Restaurant Review: Chappaqua Station, Breakfast or Bust?

Come to this refurbished train-depot eatery for the lively community spirit, a.m. eats, and shareable nibbles, but for a full-course dinner, not so much.

Breakfast is one big, happy affair at Chappaqua Station café. On Saturday morning, when the whole town, it seems, wakes up and hikes to the farmers’ market blanketing the parking lot in front of the restaurant, it becomes an energetic bustling place, like the old 1902 New York Central train station it once was.

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On a day with a sapphire-blue sky and temperatures compassionately lingering in the low 70s, dads came with their children to pick up bagels and cream cheese; couples ordered scrambled eggs and omelets; women sat down to chia puddings and lattes at marble-topped tables outside under a porte cochère, the former drop-off place for commuters.

The structure inside and out, with its tiered, tiled roof, is a handsome building and worthy of preservation. Lots of windows flanked by window boxes lush with coleus and trailing vines add to the charm of the place. It still functions as a train stop: Go out the back doors of the restaurant onto the platform now hemmed in by a wrought-iron fence and up the stairs on the left.

photos by doug schneider

Avocado wheat toast with smoked salmon. 

The Station’s beautiful interior.

We chose to sit inside and savor the history of the place. Restaurant entrepreneurs and Chappaqua residents Peter and Erin Chase rejuvenated the historic space about two years ago and have committed their new enterprise as “farm-to-town.” (Love that aphorism, and it rings true.) If that Saturday was any indication, townspeople flock to the place because so much is attuned to their pleasure: a fun interior with a mini art gallery, Mexican-themed Thursday nights, and live jazz on Saturday nights.

With strains of a guitar drifting in from the farmers’ market on our visit, we had a simple, well-prepared breakfast: thick slices of smoked salmon served with toasted wheat bread slathered with mashed avocado; French toast topped with maple syrup and a scoop of not-too-sweet, softly whipped cream; strong coffee and chai tea from Camellia, with its spicy notes of cardamom. The protein bowl is a whole meal on one plate and works for lunch and dinner, as well. A cookbook-perfect poached egg hovered over a bevy of vegetables and grains: corn, black beans, avocado, baby spinach, brown rice, and quinoa. Break the yolk to dress the veggies, and you have fortified yourself to shop the farm and purveyor stalls outside.

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A perfectly poached egg atop the protein bowl.

When warm muffins and croissants were placed in glass-domed trays on the ticket counter — which also serves as a full bar — we quickly snared one of each to enjoy with afternoon espresso at home. These were scrumptious, particularly the muffin — oversized, moist, fragrant and even-textured throughout. Really fine food.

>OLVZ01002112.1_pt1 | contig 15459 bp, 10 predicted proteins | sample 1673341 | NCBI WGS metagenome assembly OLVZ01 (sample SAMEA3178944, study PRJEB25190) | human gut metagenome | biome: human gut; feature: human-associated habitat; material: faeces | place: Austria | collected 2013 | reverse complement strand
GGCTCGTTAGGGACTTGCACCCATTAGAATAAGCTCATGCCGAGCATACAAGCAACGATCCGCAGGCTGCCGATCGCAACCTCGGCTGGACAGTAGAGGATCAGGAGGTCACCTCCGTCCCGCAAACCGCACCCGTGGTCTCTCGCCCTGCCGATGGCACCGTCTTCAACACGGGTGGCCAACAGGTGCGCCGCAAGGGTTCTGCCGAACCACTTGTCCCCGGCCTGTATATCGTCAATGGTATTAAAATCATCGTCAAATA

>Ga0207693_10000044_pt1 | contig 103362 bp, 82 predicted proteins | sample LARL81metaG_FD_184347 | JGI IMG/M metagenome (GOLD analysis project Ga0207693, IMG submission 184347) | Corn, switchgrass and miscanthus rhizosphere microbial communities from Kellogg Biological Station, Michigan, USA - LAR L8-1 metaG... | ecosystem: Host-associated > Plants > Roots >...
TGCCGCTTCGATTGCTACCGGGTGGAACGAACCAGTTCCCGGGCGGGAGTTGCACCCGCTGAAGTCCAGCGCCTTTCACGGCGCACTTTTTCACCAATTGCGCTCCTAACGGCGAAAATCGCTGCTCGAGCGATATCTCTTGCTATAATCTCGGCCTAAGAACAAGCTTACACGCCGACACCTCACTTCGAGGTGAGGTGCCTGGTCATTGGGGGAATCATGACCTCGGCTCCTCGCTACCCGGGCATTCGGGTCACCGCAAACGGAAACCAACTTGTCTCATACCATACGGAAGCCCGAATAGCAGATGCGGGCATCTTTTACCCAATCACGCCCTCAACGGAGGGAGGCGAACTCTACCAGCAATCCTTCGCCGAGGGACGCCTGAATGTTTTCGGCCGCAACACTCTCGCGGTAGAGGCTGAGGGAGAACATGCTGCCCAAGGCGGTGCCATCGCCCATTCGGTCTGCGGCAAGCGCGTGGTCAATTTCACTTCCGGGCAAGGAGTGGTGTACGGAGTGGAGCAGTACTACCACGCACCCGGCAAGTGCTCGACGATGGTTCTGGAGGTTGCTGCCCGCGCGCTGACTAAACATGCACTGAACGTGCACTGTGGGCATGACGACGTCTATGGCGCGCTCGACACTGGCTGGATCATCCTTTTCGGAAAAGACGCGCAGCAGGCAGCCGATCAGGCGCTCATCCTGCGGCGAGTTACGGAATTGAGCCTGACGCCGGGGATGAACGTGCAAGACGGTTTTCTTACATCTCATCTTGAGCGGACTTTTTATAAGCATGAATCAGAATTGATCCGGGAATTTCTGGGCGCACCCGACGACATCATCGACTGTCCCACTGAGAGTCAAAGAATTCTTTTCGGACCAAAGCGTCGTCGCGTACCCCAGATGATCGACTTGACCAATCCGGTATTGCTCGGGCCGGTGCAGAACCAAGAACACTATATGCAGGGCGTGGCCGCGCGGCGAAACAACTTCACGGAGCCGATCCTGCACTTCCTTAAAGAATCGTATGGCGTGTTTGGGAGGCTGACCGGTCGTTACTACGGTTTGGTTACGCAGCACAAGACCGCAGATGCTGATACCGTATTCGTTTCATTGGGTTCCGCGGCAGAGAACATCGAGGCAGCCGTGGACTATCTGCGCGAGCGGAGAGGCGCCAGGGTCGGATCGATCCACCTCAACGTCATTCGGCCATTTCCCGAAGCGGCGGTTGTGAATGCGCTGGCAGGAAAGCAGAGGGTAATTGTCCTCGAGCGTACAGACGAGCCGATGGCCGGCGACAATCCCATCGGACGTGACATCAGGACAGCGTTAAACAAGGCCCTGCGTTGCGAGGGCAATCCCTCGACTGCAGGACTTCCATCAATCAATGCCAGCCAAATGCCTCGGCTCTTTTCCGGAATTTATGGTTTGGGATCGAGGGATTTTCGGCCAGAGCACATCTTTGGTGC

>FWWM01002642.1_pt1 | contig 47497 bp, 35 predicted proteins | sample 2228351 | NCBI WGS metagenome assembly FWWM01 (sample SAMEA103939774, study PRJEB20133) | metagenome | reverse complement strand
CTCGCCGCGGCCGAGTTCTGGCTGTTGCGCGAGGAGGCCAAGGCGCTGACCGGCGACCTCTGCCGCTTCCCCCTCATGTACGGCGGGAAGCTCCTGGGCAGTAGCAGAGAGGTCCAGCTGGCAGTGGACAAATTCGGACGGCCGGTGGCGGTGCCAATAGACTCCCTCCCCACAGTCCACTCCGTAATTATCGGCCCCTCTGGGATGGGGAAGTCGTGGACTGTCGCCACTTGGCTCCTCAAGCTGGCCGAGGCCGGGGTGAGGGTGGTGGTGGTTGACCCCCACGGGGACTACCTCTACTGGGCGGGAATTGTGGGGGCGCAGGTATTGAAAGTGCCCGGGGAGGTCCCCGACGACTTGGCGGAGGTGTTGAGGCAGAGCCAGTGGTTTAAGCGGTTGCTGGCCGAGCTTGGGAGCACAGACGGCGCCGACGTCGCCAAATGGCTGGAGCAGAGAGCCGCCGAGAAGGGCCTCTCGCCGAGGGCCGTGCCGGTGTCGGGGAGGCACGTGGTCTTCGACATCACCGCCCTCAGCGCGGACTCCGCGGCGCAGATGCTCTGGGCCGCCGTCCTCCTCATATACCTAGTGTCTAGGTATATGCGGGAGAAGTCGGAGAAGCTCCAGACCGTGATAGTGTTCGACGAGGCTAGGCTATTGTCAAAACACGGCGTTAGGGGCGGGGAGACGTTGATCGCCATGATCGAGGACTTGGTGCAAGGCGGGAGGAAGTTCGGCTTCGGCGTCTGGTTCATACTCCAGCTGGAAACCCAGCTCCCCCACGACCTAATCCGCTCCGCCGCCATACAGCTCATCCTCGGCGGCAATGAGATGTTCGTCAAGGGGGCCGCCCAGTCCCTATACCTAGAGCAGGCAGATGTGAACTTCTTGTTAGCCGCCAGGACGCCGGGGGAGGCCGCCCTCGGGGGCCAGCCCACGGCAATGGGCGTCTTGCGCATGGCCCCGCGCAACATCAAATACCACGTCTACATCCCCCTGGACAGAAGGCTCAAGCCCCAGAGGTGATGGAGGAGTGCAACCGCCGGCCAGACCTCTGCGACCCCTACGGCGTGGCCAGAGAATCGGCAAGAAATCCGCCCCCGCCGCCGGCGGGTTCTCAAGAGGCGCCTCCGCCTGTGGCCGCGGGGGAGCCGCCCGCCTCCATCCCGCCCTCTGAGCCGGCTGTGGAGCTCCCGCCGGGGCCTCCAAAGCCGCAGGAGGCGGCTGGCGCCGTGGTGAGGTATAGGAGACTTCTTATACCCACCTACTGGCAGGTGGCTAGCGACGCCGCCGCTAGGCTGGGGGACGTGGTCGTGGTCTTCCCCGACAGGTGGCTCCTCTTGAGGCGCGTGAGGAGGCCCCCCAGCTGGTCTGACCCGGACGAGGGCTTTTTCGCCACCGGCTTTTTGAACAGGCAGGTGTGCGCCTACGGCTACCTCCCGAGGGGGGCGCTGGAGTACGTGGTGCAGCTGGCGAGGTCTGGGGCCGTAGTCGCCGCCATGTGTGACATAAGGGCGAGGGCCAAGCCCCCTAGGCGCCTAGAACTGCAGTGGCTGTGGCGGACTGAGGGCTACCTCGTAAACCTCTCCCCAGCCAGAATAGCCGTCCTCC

Too good to be true? Perhaps, at least based on our first dinner foray to Chappaqua Station one Thursday evening. Yes, the paprika-flecked popcorn was a treat, as was the hummus platter flush with olives, pita chips, carrot slices, and cubes of feta cheese. The fig marmalade flatbread served with blue cheese and arugula was excellent, and the tomato/ricotta flatbread was tasty, though skimpy on the promised wild mushrooms. It was Mexican night, so we indulged with an Old Cuban cocktail of rum, sparkling wine, and lime juice. The drink would have been spot-on if not for the oversized, limp mint leaf that drooped haplessly over the side of the glass.

Flatbreads, with wild mushrooms and pesto or fig marmalade and arugula, are a smart order. 

Then came the actual misfires. A chicken taco was adequately spicy but not particularly different from others we’ve eaten elsewhere. The frankfurter, grilled chicken breast, and cold sesame-crusted tuna were suitably done, but the lettuce leaves looked sad in their paucity and the way they were haphazardly dropped on the plate with the tuna. Dishes of carrots and potatoes were cooked satisfactorily but had no seasonings to recommend them. Desserts of bread pudding, cheesecake, apple tart and ice-cream-topped brownie were, again, fine but nothing memorable.

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What to make of all of this? Chappaqua Station is definitely more geared to breakfast (it opens at 4:30 a.m.!), and for evening entertainment — order small plates for snacking while sipping interesting wines priced at $10 a glass or $40 a bottle. Lots of atmosphere, great service, family-friendly, with prices to match. It just needs more culinary direction on many of the dinner offerings.

Chappaqua Station
1 Station Plz, Chappaqua

Freelance writer Rosemarie T. Anner was the executive editor and food editor of Greenwich Magazine.

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